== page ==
Epsilon Reticuli

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Epsilon Reticuli
Diagram showing star positions and boundaries of the Reticulum constellation and its surroundings
Cercle rouge 100%.svg

Location of ε Reticuli (circled)
Observation data
Epoch J2000      Equinox J2000
Constellation Reticulum
Right ascension 4h 16m 29.029s[1]
Declination –59° 18′ 07.76″[1]
Apparent magnitude (V) 4.44[2] / 12.5
Characteristics
Spectral type K2 IV[3] / D
U−B color index +1.07[2]
B−V color index +1.08[2]
Astrometry
Radial velocity (Rv) +29.3[4] km/s
Proper motion (μ) RA: –47.53 ± 0.17[1] mas/yr
Dec.: –167.58 ± 0.17[1] mas/yr
Parallax (π) 54.83 ± 0.15[1] mas
Distance 59.5 ± 0.2 ly
(18.24 ± 0.05 pc)
Absolute magnitude (MV) 0.87[5]
Details
Surface gravity (log g) 3.3[6] cgs
Temperature 4,749[6] K
Metallicity [Fe/H] +0.22[6] dex
Rotational velocity (v sin i) 2.80[7] km/s
Age 10[3] Gyr
Other designations
ε Reticuli, ε Ret, Epsilon Ret, GJ 9153, HD 27442, HIP 19921, HR 1355, SAO 233463.[8]
Database references
SIMBAD data

Epsilon Reticuli (Epsilon Ret, ε Reticuli, ε Ret) is a double star approximately 59 light-years away in the constellation of Reticulum. The primary component is an orange subgiant, while the secondary is a white dwarf. The two stars share a common motion through space and hence most likely form a binary star system.[3] The brighter star should be easily visible without optical aid under dark skies in the southern hemisphere. In 2000, an extrasolar planet was confirmed to be orbiting the primary star in the system.

Star system[edit]

The primary component is a subgiant star with a stellar classification of K2 IV.[3] The fusing of hydrogen in its core is coming to an end and it is in the process of expanding as a red giant. (The NStars project gave it a classification of K2 III, which would make it a giant star.)[9]

The secondary component is a white dwarf star located at a separation of at least 240 AU from the primary.[3] It has a surface temperature between 9000 and 17000 K.

Planetary system[edit]

The inner solar system superimposed behind the orbits of the planet Epsilon Reticuli b (and several others).

On December 11, 2000, a team of astronomers announced the discovery of a planet Epsilon Reticuli b.[10] With a minimum mass of 1.17 that of Jupiter, the planet moves around Epsilon Reticuli with an average separation of 1.16 AUs. The eccentricity of the planet is extremely low (at 0.06), and it completes an orbit every 418 days (or 1.13 years).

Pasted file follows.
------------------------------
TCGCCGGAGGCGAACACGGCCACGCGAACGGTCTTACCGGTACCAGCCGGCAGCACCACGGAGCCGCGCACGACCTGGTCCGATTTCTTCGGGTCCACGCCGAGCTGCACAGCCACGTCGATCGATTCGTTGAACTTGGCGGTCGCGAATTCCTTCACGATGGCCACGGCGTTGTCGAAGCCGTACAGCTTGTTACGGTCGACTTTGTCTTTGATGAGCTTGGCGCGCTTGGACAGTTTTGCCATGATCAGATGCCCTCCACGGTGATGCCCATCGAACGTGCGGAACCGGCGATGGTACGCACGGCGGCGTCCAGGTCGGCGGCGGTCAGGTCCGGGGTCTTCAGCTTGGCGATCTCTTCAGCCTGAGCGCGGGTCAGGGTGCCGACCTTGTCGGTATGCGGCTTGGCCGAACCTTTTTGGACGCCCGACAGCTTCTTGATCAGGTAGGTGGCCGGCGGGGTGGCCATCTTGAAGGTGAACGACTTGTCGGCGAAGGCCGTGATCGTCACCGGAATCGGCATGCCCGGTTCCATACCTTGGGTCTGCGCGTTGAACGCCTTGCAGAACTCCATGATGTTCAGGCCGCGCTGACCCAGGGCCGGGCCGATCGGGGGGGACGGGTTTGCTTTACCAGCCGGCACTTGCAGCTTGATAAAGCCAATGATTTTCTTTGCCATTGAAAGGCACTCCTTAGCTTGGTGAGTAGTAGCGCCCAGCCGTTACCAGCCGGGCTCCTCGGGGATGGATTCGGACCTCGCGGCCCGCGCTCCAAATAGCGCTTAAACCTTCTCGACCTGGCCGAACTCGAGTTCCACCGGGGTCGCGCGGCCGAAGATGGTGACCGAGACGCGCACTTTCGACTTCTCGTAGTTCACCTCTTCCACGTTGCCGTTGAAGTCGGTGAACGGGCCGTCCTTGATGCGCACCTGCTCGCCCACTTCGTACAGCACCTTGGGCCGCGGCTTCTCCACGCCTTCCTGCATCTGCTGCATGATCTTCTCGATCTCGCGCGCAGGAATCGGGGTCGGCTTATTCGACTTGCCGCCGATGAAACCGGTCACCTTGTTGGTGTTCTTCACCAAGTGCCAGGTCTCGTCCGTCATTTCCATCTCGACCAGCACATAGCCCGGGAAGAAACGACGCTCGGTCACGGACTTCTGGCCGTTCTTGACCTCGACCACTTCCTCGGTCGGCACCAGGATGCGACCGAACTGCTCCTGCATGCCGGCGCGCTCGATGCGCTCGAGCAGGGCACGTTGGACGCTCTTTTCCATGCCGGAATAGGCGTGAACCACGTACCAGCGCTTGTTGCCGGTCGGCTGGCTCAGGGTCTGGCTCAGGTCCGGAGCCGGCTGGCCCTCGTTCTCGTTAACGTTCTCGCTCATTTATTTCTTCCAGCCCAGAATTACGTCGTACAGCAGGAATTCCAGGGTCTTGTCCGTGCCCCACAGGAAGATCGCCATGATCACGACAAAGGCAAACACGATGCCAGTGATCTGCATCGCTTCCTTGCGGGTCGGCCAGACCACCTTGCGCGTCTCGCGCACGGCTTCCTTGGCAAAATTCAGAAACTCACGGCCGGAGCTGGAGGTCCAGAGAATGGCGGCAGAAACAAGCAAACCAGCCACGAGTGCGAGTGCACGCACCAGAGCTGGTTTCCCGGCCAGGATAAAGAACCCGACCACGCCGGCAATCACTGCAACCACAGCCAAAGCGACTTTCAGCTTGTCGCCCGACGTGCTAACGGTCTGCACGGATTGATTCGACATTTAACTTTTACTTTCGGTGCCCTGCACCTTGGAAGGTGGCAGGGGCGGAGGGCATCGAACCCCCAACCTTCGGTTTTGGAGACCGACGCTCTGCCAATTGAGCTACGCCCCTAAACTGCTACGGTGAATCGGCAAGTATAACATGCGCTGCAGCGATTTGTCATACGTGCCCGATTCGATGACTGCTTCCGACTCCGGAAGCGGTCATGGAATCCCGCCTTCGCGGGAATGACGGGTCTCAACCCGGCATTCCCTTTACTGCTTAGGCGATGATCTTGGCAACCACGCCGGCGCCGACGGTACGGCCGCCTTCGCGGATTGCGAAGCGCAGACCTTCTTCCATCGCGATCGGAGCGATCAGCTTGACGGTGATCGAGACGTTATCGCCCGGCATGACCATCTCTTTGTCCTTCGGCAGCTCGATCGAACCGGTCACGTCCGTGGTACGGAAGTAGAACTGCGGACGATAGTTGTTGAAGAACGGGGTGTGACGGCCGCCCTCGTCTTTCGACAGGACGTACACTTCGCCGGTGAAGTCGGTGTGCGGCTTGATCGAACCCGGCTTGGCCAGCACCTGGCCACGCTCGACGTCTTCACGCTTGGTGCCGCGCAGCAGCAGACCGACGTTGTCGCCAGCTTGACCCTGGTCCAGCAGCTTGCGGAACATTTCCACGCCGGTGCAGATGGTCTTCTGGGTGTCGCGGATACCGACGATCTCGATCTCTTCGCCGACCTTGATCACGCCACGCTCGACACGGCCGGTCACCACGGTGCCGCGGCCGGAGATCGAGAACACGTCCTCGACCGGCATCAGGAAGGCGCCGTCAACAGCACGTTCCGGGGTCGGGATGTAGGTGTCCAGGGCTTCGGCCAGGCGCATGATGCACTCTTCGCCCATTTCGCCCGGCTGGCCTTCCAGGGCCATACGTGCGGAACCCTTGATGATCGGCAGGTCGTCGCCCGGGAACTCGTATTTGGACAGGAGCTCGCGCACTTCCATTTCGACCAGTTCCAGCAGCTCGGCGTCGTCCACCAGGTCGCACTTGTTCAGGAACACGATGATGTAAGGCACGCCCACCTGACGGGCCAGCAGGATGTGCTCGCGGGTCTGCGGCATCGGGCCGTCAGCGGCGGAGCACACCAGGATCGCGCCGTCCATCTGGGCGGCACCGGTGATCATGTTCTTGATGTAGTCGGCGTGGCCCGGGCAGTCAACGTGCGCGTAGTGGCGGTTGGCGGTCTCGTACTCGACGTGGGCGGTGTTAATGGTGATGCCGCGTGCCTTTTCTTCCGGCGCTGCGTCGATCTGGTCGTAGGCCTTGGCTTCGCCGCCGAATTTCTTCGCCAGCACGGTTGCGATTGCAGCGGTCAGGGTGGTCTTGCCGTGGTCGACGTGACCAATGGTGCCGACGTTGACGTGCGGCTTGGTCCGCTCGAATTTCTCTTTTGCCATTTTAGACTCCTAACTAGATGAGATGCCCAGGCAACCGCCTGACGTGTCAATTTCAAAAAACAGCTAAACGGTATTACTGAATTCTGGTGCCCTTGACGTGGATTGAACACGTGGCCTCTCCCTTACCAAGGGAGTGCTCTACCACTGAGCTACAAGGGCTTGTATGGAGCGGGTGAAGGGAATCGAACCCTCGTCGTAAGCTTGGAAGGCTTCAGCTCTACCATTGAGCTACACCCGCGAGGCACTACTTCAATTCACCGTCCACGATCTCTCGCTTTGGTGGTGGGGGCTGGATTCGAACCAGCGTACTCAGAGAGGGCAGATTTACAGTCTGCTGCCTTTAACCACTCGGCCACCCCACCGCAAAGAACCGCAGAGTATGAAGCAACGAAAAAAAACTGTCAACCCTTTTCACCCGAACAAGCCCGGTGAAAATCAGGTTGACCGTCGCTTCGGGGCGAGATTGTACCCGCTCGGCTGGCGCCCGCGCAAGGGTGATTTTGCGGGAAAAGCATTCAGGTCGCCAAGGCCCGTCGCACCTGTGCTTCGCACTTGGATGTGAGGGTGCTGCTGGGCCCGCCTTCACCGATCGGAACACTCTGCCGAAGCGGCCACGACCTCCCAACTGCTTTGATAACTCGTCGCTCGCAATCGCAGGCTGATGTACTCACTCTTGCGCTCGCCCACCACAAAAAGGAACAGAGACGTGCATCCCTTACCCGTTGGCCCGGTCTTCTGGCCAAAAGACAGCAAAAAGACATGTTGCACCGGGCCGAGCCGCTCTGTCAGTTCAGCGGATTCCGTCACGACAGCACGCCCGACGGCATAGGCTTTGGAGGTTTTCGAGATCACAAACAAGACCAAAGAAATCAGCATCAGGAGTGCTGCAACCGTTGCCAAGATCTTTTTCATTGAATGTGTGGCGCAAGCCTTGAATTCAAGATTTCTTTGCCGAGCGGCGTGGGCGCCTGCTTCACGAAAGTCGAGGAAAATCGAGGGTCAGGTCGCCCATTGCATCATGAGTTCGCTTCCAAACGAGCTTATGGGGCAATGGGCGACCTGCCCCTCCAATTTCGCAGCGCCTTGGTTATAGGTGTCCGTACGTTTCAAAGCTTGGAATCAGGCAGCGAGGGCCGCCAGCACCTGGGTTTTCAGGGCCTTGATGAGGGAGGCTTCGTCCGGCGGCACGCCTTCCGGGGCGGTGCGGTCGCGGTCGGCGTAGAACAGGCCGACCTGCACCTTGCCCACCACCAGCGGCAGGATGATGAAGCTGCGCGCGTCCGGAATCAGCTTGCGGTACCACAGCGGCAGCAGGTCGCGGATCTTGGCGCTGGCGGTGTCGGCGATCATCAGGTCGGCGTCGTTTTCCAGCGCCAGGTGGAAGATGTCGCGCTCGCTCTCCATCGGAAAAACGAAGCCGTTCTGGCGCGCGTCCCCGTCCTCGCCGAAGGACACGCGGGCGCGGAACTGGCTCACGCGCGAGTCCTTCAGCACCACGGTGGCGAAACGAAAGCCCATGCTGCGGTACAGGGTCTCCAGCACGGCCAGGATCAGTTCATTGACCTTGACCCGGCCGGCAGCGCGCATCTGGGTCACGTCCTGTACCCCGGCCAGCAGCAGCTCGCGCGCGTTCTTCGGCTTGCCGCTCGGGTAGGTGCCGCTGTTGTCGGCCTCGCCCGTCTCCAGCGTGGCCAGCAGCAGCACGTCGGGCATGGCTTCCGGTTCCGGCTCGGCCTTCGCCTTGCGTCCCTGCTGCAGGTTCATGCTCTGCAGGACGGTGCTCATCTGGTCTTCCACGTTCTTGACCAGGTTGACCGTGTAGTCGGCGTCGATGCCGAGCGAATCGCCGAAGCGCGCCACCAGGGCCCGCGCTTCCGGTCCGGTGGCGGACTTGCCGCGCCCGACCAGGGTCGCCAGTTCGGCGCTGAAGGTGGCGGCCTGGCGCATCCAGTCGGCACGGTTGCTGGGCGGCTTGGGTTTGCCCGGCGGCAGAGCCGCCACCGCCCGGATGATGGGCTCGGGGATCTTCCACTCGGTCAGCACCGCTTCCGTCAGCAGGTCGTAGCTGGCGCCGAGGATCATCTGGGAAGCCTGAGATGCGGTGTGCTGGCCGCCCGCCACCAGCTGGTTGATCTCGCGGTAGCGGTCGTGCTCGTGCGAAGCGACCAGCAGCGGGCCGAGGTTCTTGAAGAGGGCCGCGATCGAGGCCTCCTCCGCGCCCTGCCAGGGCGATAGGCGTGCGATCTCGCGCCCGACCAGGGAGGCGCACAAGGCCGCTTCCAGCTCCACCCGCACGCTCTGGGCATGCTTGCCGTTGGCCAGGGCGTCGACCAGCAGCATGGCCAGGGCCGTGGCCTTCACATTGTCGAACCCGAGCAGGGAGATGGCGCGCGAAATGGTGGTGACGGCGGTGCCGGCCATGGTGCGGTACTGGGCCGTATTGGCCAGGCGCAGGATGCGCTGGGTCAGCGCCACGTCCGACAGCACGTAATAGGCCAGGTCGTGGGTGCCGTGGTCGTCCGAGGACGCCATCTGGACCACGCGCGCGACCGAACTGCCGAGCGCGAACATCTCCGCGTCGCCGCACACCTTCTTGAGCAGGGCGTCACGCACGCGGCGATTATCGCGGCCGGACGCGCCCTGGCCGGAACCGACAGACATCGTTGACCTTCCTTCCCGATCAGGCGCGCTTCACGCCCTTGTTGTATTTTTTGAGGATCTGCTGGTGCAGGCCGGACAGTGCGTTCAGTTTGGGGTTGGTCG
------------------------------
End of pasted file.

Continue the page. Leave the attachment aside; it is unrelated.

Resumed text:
Stability analysis shows that the planet's Lagrangian points would be stable enough to host Earth-sized planets, though as yet no trojan planets have been detected in this system.[11]

The Epsilon Reticuli planetary system[7]
Companion
(in order from star)
Mass Semimajor axis
(AU)
Orbital period
(days)
Eccentricity Inclination Radius
b >1.56 ± 0.14 MJ 1.271 ± 0.073 428.1 ± 1.1 0.060 ± 0.043

References[edit]

  1. ^ a b c d e van Leeuwen, F. (2007). "Validation of the new Hipparcos reduction". Astronomy and Astrophysics. 474 (2): 653–664. arXiv:0708.1752Freely accessible. Bibcode:2007A&A...474..653V. doi:10.1051/0004-6361:20078357. Vizier catalog entry
  2. ^ a b c Johnson, H. L.; et al. (1966), "UBVRIJKL photometry of the bright stars", Communications of the Lunar and Planetary Laboratory, 4 (99), Bibcode:1966CoLPL...4...99J. 
  3. ^ a b c d e Chauvin, G.; Lagrange, A.-M.; Udry, S.; Mayor, M. (2007), "Characterization of the long-period companions of the exoplanet host stars: HD 196885, HD 1237 and HD 27442", Astronomy and Astrophysics, 475 (2): 723–727, arXiv:0710.5918Freely accessible, Bibcode:2007A&A...475..723C, doi:10.1051/0004-6361:20067046. 
  4. ^ Wilson, Ralph Elmer (1953), General Catalogue of Stellar Radial Velocities, Washington: Carnegie Institution of Washington, Bibcode:1953GCRV..C......0W. 
  5. ^ Elgarøy, Øystein; Engvold, Oddbjørn; Lund, Niels (March 1999), "The Wilson-Bappu effect of the MgII K line - dependence on stellar temperature, activity and metallicity", Astronomy and Astrophysics, 343: 222–228, Bibcode:1999A&A...343..222E. 
  6. ^ a b c Randich, S.; et al. (August 1999), "Lithium in population I subgiants", Astronomy and Astrophysics, 348: 487–500, Bibcode:1999A&A...348..487R. 
  7. ^ a b Butler, R. P.; et al. (2006). "Catalog of Nearby Exoplanets". The Astrophysical Journal. 646 (1): 505–522. arXiv:astro-ph/0607493Freely accessible. Bibcode:2006ApJ...646..505B. doi:10.1086/504701. 
  8. ^ "eps Ret -- Star in double system", SIMBAD Astronomical Object Database, Centre de Données astronomiques de Strasbourg, retrieved 2012-05-23. 
  9. ^ Gray, R. O.; et al. (July 2006), "Contributions to the Nearby Stars (NStars) Project: spectroscopy of stars earlier than M0 within 40 pc-The Southern Sample", The Astronomical Journal, 132 (1): 161–170, arXiv:astro-ph/0603770Freely accessible, Bibcode:2006AJ....132..161G, doi:10.1086/504637. 
  10. ^ Butler, R. P.; et al. (2001). "Two New Planets from the Anglo-Australian Planet Search". The Astrophysical Journal. 555 (1): 410–417. Bibcode:2001ApJ...555..410B. doi:10.1086/321467. 
  11. ^ Schwarz; Dvorak, R.; Süli, Á.; Érdi, B. (2007). "Survey of the stability region of hypothetical habitable Trojan planets" (PDF). Astronomy and Astrophysics. 474 (3): 1023–1029. Bibcode:2007A&A...474.1023S. doi:10.1051/0004-6361:20077994. 

External links[edit]

Coordinates: Sky map 04h 16m 29.03s, −59° 18′ 07.76″